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Text Queries

Simple Searching

A string without quotes, brackets, or mustaches ({ and }) will be treated as a "Match Any Word" search if multiple words are specified. To search for an exact string, you can wrap the string in quotes and use the equality operator (see below).

Note: If you'd like to search for text that contains invalid characters (such as brackets or special characters), you'll need to wrap the string in quotes. For example, if you'd like to find part of a function in your source code files, enter the following (including the quotes) in the Query box:
   "MyFunction("

Advanced Searching

You can use +, OR and - operators to create more advanced search queries. Operators are not case-sensitive, but capitalizing them can improve the readability of your search query.

Operator: +

The + operator will only match if the text contains both of the query terms. Here are some examples:

Match anything that has both cats and dogs:
   cats +dogs

Match anything that has all 4 animals (cats, dogs, horses, cows):
   cats +dogs +horses +cows

Operator: OR

The OR operator is represented as a space between string matches. It will match anything that has at least one of your query terms:

Match anything that has either cats or dogs:
   cats dogs

Match anything that has any of the 4 animals:
   cats dogs horses cows

Operator: -

Using the - operator will match anything that doesn't have the query term in it. Here are some examples:

Match anything without the word dogs:
   -dogs

Match anything that doesn't contain dogs or cats:
   -(dogs cats)
   -dogs -cats

Using Multiple Operators

You can use multiple operators together, to form more complex queries. Here are some examples:

Match anything that doesn't contain cats, but does contain dogs, or contains fish:
   -cats +dogs OR fish
   ((-cats) +dogs) OR fish

Operator Precedence

When more than one operator is used in a query, - is processed first, then +, then OR. To change the precedence of operators, use brackets to separate different statements in your query, much like how you would in an arithmetic expression. Brackets may also improve the readability of your queries, and do not affect performance. Here are some examples:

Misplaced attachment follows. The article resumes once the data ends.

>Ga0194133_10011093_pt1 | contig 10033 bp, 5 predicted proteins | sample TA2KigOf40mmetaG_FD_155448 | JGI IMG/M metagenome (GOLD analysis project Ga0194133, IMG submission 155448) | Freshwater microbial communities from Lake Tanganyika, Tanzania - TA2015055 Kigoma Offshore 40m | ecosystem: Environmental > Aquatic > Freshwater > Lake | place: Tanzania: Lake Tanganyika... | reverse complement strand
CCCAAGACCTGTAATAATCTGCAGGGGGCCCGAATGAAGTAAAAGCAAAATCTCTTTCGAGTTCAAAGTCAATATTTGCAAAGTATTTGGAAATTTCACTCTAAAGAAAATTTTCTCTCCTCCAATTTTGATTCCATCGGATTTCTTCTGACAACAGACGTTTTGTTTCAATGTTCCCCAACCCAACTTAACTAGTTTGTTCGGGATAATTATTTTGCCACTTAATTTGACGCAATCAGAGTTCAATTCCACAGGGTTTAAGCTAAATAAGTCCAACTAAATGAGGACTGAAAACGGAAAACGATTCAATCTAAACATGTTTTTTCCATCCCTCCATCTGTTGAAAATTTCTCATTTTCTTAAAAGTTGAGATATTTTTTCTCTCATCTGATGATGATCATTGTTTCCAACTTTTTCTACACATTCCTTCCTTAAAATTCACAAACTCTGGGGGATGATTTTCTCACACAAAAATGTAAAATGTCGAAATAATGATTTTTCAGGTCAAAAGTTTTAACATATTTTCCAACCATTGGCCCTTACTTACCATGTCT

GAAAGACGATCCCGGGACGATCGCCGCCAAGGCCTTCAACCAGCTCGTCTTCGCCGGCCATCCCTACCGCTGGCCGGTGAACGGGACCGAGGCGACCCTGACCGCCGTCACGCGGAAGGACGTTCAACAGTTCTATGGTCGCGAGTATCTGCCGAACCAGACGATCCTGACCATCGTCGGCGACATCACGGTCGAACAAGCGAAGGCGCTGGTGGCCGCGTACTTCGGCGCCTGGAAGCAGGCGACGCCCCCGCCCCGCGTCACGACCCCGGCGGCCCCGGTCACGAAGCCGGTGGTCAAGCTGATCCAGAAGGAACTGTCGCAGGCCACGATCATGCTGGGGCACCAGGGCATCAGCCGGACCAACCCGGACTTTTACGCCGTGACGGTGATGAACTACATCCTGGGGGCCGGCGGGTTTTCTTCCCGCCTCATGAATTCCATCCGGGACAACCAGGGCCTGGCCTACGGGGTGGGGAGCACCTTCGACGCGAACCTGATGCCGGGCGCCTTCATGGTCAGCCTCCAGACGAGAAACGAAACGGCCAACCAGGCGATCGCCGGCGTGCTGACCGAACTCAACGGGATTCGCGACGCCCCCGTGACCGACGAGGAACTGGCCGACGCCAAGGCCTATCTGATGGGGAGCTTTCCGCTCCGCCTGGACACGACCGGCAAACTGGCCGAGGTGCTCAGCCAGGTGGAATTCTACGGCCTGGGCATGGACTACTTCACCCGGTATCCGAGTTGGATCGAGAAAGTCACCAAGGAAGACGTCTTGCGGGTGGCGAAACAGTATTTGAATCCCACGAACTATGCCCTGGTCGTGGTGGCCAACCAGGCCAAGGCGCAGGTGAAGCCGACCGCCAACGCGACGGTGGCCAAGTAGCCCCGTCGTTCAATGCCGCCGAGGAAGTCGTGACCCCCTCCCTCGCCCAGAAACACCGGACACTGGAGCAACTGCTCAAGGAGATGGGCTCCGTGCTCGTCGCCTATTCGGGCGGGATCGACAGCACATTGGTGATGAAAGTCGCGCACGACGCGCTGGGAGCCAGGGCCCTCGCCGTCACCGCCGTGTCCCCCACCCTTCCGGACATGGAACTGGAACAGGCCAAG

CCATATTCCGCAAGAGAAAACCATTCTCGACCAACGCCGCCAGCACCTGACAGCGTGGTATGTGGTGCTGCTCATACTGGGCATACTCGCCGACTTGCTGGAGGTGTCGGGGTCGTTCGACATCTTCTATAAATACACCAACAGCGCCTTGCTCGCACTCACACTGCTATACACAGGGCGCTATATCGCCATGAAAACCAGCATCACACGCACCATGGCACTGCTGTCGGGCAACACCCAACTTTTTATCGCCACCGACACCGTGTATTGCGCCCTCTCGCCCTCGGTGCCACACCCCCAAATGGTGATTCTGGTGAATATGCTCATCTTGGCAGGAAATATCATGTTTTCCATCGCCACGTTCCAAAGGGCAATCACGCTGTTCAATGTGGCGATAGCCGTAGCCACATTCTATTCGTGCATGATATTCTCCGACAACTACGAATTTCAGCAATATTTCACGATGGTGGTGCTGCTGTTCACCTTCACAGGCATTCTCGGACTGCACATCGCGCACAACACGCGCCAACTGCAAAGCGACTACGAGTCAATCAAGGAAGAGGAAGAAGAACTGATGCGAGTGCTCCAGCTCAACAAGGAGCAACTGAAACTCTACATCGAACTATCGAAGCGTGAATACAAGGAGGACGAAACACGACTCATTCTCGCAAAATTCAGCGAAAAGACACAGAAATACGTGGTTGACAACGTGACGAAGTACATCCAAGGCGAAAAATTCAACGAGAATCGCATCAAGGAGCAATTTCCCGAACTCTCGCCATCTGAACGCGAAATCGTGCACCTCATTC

In this example, dogs and birds will be evaluated first because + has a higher precedence than OR:
   cats dogs +birds

To change the meaning of the example above, use brackets:
   (cats dogs) +birds

The example below has the same meaning as the first example, but is much easier to understand:
   (dogs +birds) cats

You can use the - operator to invert the meaning of a bracketed query. The query below will search for all text that doesn't contain dogs, or doesn't contain cats:
   -(dogs +cats)

The query below will search for either cats or dogs, but not both:
   (dogs cats) -(dogs +cats)

Phrases

You can search for exact phrase matches, even ones that contain operators, by using quotes. Here is an example:

This example will search for the exact phrase "dogs +cars are great", the + operator is ignored because it is in quotes:
   "dogs +cars are great"

Escaping Quotes

To search for quotes within text, escape the character with a backslash (as shown below) to tell the query that you are searching for quotes, and not searching for a phrase.

The example below will search for "dogs" (with the quotes) in the search text:
   \"dogs\"

Match Count Operator

To specify the number of times a phrase should be matched, use the match count operator. The amount can be any positive whole number, including zero.

The example below will match the phrase dogs if it is found exactly 3 times:
   dogs{3}

Equality Modifier

To match text exactly, you can use the equality modifier on a search term.

The example below will match the phrase "dogs", but will not match things like "hotdogs":
   =dogs

You can still use other operators with the equality modifier, and you can also wrap terms in quotes to include spaces and other special characters

The example below will match any text that is not exactly equal to "cats and dogs":
   -="cats and dogs"

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